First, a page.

Castlevania II: Simon's Quest, like its predecessor, isn't a great game. But it's sort of hard to even compare them to one another, because they just feel so different. Whereas the first game was very linear and level/boss focused, Castlevania II feels like it's not focused at all. Some of that makes for a more compelling time: the ideas of interactive townspeople, shops, and selectable equipment all contribute nicely to the game's fun factor. The basic design of the plot and progression, however, is pretty bad. In this case, from a strict scoring perspective, the good outweighs the bad for Simon's Quest and makes it a "better" game than the first Castlevania. That's not high praise though, and I'd still recommend skipping it regardless. I mean, when you beat it, you get an ending based on how quickly you finished the game. The best possible ending specifically shows Dracula coming back again! It's all so pointless. The middle ending even kills Simon for no reason. The "worst" ending is actually the best! This game is so backwards I don't know even how to feel about it. At least the music is on point. Maybe Castlevania just needs to be turned into a rhythm game. It'd probably be terrible, but I'd still try it. What can I say? I'm a glutton for punishment.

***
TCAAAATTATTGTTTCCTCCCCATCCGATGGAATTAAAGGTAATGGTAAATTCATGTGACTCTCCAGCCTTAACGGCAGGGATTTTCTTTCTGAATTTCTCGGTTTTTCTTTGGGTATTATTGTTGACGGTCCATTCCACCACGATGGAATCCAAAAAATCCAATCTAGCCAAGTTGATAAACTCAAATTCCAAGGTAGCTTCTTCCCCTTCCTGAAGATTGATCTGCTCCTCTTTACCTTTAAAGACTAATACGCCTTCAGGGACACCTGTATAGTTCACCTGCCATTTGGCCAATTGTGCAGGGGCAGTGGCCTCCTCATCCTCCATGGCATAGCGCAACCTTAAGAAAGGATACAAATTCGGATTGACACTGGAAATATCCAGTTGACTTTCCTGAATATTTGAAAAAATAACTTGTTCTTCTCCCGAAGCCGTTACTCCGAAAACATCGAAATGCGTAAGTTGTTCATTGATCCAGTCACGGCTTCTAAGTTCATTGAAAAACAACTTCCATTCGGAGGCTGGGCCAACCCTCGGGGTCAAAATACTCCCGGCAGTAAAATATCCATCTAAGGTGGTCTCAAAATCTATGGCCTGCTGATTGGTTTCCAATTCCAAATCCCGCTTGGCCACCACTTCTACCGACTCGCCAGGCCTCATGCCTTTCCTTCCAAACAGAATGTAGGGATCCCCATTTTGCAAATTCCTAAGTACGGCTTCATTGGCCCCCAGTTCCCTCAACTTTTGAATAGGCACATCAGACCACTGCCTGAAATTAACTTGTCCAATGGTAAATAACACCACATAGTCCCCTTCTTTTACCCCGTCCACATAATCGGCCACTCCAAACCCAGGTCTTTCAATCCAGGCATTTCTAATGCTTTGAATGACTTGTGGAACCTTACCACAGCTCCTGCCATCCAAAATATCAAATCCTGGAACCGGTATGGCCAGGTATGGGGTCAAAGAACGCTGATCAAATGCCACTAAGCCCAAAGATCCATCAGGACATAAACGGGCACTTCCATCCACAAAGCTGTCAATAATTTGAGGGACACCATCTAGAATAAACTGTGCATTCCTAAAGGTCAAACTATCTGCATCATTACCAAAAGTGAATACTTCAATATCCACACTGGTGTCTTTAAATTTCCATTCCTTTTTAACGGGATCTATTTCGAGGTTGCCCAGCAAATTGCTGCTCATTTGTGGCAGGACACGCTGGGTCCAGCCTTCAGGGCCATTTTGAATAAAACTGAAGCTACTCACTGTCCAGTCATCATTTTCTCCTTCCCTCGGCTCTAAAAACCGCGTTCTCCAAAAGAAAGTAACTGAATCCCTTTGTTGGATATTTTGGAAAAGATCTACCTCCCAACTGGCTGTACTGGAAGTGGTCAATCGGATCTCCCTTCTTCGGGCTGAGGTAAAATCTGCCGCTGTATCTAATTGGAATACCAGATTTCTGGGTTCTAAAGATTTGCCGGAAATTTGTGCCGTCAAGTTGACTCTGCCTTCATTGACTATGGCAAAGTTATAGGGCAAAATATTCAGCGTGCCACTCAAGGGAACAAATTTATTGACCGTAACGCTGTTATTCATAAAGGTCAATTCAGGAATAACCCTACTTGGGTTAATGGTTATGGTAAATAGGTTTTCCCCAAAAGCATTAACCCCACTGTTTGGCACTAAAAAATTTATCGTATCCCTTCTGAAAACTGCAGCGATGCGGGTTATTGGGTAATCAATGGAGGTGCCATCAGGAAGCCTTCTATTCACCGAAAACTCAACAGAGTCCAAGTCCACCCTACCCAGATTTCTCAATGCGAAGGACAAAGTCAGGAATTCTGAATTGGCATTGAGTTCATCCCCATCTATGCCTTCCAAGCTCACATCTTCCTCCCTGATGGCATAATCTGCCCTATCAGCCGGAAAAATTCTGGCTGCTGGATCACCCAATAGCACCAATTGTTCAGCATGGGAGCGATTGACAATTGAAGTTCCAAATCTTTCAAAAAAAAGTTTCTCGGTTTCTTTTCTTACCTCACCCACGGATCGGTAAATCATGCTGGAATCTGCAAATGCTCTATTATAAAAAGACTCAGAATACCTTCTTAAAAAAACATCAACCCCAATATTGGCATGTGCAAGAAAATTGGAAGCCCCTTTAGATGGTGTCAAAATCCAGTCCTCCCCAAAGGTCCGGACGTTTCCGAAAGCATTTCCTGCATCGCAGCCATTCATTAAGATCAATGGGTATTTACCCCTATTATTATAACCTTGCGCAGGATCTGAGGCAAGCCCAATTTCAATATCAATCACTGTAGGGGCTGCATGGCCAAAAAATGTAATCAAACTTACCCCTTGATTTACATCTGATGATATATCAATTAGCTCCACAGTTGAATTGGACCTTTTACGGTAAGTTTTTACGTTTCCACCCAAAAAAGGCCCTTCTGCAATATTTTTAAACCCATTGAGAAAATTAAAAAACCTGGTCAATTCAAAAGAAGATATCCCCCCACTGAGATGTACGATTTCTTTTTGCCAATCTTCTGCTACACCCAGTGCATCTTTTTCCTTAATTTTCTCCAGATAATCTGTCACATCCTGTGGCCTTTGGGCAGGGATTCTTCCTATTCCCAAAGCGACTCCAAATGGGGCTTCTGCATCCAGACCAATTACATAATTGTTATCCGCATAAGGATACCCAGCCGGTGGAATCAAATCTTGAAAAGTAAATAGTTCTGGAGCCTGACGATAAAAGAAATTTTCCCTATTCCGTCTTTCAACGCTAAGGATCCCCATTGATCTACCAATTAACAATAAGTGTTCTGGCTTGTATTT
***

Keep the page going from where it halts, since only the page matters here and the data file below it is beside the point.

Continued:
Bottom Line: 11/20


  1. Profound disrespect... even to it's "predecessor". I'm afraid your tastes are too culturally out of touch with this era in order to be qualify it's merits and flaws properly. A great writer, but not so much a "seasoned" gamer as to understand the full spectrum of all that is on your palate. I give this review an 11/20. It has all the makings of literary competence, wit, and charm; but remains bogged down severely by a lack of credibility in an area that is only partially your fault. I'm guessing you're around 31-32. Kudos for trying to observe the classics, but your definition of a great game is suspect, and likely tainted by the lack of contrast those who were of a suitable age when this game was new; would understand.

  2. I'm deliberately being dramatic btw in case it wasn't obvious. Great writing, I'm going to subscribe but not on this account, it's old. :p

  3. So what you're saying is I'm untainted by nostalgia. Thanks! ;)